Formaldehyde in Your Floor? What Can You Do?March 25, 2015
A 60 Minutes story has worried a number of people who have recently installed laminate flooring in their homes or offices. Anderson Cooper’s team reported that Lumber Liquidators, the largest retailer of wood flooring in North America, is selling Chinese-made laminates that exceed exposure standards for a toxic organic compound, formaldehyde. Of the 30 composite flooring samples tested by 60 Minutes, almost all of them contained formaldehyde above levels allowed by the California Air Resources Board (CARB).
What’s the big deal? And what can consumers or businesses worried about formaldehyde exposures do to protect themselves?
The big deal is that formaldehyde, a relatively cheap chemical present in some of the typical glues used to bind wood particles and laminates, is a known carcinogen. It volatilizes at room temperature. At low levels, the gas can cause irritation to our eyes, nose, and throat. At higher and persistent levels, it causes nose and throat cancers.
What can you do to protect yourself from exposure?
First, reduce formaldehyde levels in your home. Consider replacing pressboard furniture. If you are installing laminate or composite wood flooring, or purchasing new furniture, purchase from validated sources of wood composites that ensure limits on the amount of formaldehyde.
The U.S. Environmental Protection Agency (EPA) suggests that the safest sources of wood composite include:
- Composite wood products certified as compliant with ANSI/HPVA HP-1-2009 (for hardwood plywood), ANSI A208.1-2009 (for particleboard), or ANSI A208.2-2009 (for medium-density fiberboard). These standards include limits on formaldehyde emissions.
- Compositewood products certified as compliant with the California Air Resources Board (CARB) Airborne Toxic Control Measure to Reduce Formaldehyde Emissions from Composite Wood Products.
The 60 Minutes story, however, highlights limitations to some standards and enforcement actions. For example, third-party certifiers (for CARB) conduct inspections of retailers that sell composites within California, but these inspections have limited capacity to ensure that products sold throughout the nation, and even the state, adhere to CARB standards. Manufacturers in China admitted to knowingly mislabeling laminate flooring as CARB compliant while Lumber Liquidators marketed and sold this flooring as compliant. Because retailers are not required by law to test for formaldehyde, consumers are forced to trust that retailers voluntary adhere to standards.
Second, remember that exposure depends on more than formaldehyde levels. It also depends on ventilation, room temperature, and humidity. You can reduce exposure by keeping the space well-ventilated, not overheated, and keeping moisture levels low, especially in the weeks following a floor installation. As the U.S. EPA says, “Formaldehyde emissions are highest when products are new and diminish over time so the longer a product has been in place, the lower the levels of formaldehyde likely to be emitted.”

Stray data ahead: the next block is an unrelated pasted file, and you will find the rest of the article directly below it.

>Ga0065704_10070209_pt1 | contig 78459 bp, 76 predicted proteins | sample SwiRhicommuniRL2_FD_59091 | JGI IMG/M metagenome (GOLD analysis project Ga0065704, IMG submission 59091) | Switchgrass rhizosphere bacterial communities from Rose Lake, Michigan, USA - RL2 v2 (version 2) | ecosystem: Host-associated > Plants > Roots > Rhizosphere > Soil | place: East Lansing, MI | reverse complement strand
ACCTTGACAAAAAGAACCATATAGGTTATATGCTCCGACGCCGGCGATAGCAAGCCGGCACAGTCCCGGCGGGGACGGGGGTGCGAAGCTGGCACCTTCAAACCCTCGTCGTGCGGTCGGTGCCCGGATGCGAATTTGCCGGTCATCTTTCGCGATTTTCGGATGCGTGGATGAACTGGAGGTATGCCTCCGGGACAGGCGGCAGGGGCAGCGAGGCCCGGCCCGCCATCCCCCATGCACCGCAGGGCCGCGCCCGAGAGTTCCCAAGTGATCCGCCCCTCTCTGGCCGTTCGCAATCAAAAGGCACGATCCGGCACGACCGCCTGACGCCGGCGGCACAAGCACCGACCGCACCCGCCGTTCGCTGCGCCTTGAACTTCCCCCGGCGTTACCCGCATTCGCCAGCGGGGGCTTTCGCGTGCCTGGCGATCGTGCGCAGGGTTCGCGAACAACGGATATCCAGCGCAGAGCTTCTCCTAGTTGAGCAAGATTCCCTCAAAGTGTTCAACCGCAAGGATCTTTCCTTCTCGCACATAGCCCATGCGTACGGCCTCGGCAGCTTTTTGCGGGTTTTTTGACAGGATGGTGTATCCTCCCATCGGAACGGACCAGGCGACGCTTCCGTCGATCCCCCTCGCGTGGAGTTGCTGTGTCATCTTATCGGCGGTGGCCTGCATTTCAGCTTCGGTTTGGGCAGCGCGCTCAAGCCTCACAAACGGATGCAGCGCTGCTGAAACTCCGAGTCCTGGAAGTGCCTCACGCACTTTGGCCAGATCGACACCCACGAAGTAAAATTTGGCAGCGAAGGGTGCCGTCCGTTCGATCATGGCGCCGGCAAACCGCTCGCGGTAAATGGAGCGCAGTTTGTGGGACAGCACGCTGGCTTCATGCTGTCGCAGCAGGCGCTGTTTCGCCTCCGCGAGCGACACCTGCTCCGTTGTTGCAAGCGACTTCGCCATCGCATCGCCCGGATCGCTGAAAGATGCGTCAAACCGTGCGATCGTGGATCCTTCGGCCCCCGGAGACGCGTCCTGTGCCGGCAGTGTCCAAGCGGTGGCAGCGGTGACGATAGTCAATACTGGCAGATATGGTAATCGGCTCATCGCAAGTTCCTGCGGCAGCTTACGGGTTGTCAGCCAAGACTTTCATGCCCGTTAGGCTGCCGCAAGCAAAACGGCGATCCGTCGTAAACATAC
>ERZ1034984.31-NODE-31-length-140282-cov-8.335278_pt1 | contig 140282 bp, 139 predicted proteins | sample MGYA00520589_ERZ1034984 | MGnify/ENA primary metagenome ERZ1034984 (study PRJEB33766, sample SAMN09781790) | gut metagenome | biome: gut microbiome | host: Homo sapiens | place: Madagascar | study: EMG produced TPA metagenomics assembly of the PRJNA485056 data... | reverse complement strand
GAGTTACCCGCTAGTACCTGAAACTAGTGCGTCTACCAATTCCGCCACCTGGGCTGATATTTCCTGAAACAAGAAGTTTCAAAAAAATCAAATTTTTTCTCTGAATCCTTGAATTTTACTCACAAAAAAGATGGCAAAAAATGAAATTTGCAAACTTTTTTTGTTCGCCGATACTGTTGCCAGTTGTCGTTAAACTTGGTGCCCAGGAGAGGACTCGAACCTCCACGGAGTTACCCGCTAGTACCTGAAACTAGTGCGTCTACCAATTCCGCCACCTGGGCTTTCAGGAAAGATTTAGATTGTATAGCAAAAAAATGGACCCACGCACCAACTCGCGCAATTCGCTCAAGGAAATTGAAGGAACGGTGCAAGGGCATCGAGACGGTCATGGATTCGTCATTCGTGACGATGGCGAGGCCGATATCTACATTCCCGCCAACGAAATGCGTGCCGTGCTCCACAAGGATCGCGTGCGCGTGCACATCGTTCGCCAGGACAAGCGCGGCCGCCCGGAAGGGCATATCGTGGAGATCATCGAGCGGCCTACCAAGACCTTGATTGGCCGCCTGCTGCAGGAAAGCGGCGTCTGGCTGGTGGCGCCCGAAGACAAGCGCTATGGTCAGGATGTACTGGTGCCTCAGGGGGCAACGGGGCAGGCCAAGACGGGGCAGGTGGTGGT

If you’re concerned about a recent floor installation and want to test the gas levels in your home, the Consumer Product Safety Commission (CPSC) offers useful info about finding verified testing companies and test kits that consumers can purchase on their own. When hiring an Indoor Air Quality expert, check their credibility with one or more of the organizations listed in the CSPC resource link above. Accurate sampling and lab analysis typically runs over a few hundred dollars.
If you use an off-the-shelf testing kit/system, a cheaper option than hiring an air quality expert, do due diligence to find an air sample test kit and laboratory that meets rigorous standards. CARB also notes that such tests may not indicate whether the flooring itself is the main culprit of elevated levels of formaldehyde. Indoor air can include a variety of sources of the gas, such as combustion from natural gas appliances, new carpet, some consumer products, and other new pressed-board furniture or cabinets.
Additional advice may be available from your state or local health department, physician, or professional agencies or consultants in indoor air quality. Below is a collection of resources that provide additional info about formaldehyde and precautionary measures that consumers or businesses can take to reduce toxic exposures:
- Center for Disease Control’s fact sheet on formaldehyde– Answers questions about formaldehyde, where it’s found, and why it’s
- Questions and answers regarding laminate flooring from the EPA – offers answers to frequently asked questions about flooring and formaldehyde.
- Consumer Product Safety Commission report on formaldehyde – Offers concise info about how to reduce exposure and good suggestions if you’re considering getting your floors or home tested for exposure levels.
- California Air Resources Board fact sheet on formaldehyde– Good info about how formaldehyde levels are regulated and how to reduce exposure.
– Cyrus Philbrick, Communications Manager
& Michelle Gaither, Industrial Engineer